Syllabus subtopic:

  • Issues Relating to Development and Management of Social Sector/Services relating to Health, Education, Human Resources.
  • Public/Civil Service Values and Ethics in Public Administration

 

Prelims and Mains focus: about RUSA: objectives and corruption

 

News: The HRD Ministry has approached the Prime Minister’s Office (PMO) to flag alleged corruption in the implementation of the Rashtriya Uchchatar Shiksha Abhiyan (RUSA).

 

Background

In a meeting held in July, 2019 between the Ministry and TISS, the institute’s director pointed out some “serious irregularities” in utilisation of funds. Following the meeting, TISS was asked by the Ministry to conduct a complete audit of funds released under RUSA.

 

 

How was the corruption unravelled?

  • An audit by Tata Institute of Social Sciences (TISS) last year uncovered that Rs 23 lakh was allegedly spent out of RUSA funds on the personal trips of an IAS officer of the Kerala cadre, who was RUSA’s national mission director during her stint as joint secretary at the HRD Ministry. She left the Ministry seven months ago and is currently posted as Principal Secretary, Fisheries, in Kerala.

 

  • The audit also discovered that RUSA’s national coordinator allegedly misappropriated Rs 2.02 crore of the funds. He had submitted handwritten taxi bills of Rs 1.26 crore to justify some of the expenditure.

 

  • The alleged corruption undermines the Centre’s efforts to streamline functioning of higher educational institutions in states. RUSA aims to improve the quality of such institutions by ensuring conformity to prescribed norms and standards.

 

About Rashtriya Uchchatar Shiksha Abhiyan (RUSA)

  • RUSA, a Centrally Sponsored Scheme (CSS), launched in October 2013, is aimed at improving higher education in states.

 

  • The scheme is being operated in mission mode for funding state universities and colleges to achieve the aims of equity, access and excellence. Since 2016-17, the government has spent an average of Rs 1,500 crore every year on RUSA.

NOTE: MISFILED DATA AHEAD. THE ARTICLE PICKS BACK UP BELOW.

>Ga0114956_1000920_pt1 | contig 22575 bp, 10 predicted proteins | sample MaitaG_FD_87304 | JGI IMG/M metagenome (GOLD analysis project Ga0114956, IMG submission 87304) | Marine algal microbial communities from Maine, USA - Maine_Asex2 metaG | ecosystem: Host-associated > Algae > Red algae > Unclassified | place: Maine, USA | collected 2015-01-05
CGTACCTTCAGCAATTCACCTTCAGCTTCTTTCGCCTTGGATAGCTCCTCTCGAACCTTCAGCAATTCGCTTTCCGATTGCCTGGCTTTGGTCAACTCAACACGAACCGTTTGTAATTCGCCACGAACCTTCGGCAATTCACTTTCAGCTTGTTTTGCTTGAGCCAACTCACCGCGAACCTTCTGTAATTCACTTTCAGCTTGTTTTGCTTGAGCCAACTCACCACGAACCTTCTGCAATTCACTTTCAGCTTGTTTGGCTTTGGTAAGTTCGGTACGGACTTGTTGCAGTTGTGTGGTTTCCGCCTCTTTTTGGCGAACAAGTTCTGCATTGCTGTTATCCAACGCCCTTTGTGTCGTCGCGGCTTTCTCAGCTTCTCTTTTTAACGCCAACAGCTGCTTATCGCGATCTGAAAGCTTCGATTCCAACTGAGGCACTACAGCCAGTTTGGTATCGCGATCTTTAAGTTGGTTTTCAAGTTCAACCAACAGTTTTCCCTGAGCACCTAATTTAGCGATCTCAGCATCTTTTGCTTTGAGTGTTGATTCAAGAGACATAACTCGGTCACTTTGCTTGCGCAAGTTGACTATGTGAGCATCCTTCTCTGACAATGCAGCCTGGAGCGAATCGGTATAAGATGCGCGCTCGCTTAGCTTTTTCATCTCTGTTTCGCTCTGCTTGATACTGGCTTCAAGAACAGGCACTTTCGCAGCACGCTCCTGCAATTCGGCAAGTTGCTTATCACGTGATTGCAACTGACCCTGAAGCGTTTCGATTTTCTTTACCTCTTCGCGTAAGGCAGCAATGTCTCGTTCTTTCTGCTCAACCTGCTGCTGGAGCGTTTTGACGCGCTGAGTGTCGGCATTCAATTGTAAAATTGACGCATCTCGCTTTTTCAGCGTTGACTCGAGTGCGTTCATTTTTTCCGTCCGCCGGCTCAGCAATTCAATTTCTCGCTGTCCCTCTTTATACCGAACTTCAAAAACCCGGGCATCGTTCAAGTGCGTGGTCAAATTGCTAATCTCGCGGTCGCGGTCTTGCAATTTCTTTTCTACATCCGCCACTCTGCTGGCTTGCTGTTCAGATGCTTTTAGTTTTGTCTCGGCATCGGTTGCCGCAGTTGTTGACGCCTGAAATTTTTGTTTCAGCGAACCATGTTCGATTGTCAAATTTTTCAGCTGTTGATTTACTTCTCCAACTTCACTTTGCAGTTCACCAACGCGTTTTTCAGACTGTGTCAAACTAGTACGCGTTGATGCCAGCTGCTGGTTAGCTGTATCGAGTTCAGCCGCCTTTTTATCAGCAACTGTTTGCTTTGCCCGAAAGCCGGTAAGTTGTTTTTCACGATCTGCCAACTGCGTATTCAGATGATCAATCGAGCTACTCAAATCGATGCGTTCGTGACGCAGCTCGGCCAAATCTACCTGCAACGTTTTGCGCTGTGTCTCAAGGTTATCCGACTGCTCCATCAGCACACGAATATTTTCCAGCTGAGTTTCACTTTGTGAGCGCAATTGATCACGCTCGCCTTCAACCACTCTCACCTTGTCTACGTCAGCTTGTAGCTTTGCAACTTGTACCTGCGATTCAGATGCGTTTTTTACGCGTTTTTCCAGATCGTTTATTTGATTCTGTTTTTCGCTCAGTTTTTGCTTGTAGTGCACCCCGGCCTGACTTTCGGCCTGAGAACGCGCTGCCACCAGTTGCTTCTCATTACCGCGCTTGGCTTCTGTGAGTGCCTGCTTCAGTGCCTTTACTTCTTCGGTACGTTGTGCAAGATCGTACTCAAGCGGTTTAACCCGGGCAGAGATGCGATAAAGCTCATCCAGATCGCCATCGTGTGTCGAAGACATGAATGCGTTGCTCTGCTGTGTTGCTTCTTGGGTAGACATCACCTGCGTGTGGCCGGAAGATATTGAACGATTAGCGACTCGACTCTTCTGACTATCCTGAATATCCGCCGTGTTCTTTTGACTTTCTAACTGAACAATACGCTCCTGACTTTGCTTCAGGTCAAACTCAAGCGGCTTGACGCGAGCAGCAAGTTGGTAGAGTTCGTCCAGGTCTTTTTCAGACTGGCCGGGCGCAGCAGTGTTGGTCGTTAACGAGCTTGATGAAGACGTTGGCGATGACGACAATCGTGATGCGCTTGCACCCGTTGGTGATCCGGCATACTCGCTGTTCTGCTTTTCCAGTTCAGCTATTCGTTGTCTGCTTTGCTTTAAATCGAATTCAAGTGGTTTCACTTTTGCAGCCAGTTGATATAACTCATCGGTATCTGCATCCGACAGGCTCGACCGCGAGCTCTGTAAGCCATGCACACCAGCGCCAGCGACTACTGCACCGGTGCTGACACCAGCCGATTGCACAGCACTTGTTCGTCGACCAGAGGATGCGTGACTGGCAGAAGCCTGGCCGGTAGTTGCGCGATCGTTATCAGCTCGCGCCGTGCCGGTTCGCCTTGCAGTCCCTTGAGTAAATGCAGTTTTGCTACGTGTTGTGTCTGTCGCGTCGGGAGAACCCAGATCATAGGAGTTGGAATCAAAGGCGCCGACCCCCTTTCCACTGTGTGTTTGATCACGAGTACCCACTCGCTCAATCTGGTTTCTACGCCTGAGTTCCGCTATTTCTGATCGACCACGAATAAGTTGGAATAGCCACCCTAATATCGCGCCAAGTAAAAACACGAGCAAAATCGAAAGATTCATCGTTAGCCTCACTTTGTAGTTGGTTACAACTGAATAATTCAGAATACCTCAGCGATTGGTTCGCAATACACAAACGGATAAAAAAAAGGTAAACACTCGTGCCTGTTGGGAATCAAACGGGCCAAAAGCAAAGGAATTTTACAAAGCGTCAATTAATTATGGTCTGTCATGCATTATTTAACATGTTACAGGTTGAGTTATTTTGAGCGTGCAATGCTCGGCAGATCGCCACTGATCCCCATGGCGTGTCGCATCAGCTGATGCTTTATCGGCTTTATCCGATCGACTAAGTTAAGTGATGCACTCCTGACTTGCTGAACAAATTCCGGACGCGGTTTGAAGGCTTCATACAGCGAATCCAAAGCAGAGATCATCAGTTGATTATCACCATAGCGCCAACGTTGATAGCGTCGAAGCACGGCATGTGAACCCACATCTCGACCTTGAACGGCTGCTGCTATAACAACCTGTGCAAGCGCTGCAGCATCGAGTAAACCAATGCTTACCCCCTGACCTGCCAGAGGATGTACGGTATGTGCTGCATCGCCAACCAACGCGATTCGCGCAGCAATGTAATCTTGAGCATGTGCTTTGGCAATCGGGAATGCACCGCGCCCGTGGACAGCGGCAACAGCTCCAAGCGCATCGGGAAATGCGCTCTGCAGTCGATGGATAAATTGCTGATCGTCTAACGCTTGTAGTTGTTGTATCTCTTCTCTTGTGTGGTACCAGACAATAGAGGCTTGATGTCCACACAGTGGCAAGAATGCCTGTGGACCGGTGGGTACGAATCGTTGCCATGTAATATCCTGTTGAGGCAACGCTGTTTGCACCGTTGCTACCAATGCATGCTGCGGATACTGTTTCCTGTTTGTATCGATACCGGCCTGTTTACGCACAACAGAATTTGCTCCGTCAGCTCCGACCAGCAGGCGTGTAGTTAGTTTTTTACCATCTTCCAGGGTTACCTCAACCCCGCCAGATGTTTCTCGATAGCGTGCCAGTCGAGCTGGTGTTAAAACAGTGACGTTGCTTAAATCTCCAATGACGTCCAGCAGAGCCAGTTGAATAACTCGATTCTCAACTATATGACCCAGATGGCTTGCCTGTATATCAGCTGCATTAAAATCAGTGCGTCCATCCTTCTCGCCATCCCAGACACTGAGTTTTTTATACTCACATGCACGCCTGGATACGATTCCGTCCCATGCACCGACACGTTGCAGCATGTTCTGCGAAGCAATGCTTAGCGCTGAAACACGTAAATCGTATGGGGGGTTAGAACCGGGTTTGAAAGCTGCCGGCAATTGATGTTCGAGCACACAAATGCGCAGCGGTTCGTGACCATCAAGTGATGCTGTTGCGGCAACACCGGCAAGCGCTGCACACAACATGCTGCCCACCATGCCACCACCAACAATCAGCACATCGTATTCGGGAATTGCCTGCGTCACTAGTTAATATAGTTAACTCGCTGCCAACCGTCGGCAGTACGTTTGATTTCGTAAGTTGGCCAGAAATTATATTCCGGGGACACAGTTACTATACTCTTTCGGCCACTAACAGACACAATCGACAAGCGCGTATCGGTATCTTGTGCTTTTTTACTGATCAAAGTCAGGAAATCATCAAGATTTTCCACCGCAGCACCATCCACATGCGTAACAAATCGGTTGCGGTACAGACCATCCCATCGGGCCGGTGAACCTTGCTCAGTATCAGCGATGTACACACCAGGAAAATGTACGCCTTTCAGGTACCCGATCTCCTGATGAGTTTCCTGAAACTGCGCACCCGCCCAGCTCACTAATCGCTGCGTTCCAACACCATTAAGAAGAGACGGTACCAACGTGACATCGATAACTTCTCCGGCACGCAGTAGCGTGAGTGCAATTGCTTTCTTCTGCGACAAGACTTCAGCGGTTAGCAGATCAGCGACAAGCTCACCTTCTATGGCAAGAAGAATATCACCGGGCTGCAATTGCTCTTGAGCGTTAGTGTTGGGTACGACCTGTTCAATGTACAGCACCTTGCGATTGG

• TISS has been the implementing agency of the scheme since November 2013 and, as per the government’s MoU with the institute, will incur expenditure and submit claims to the HRD Ministry for reimbursement.

 

  • The central funding (in the ratio of 60:40 for general category States, 90:10 for special category states and 100% for union territories) would be norm based and outcome dependent. The funding would flow from the central ministry through the state governments/union territories to the State Higher Education Councils before reaching the identified institutions. The funding to states would be made on the basis of critical appraisal of State Higher Education Plans, which would describe each state’s strategy to address issues of equity, access and excellence in higher education.

 

Objectives

The salient objectives of RUSA are to;

  • Improve the overall quality of state institutions by ensuring conformity to prescribed norms and standards and adopt accreditation as a mandatory quality assurance framework.
  • Usher transformative reforms in the state higher education system by creating a facilitating institutional structure for planning and monitoring at the state level, promoting autonomy in State Universities and improving governance in institutions.
  • Ensure reforms in the affiliation, academic and examination systems.
  • Ensure adequate availability of quality faculty in all higher educational institutions and ensure capacity building at all levels of employment.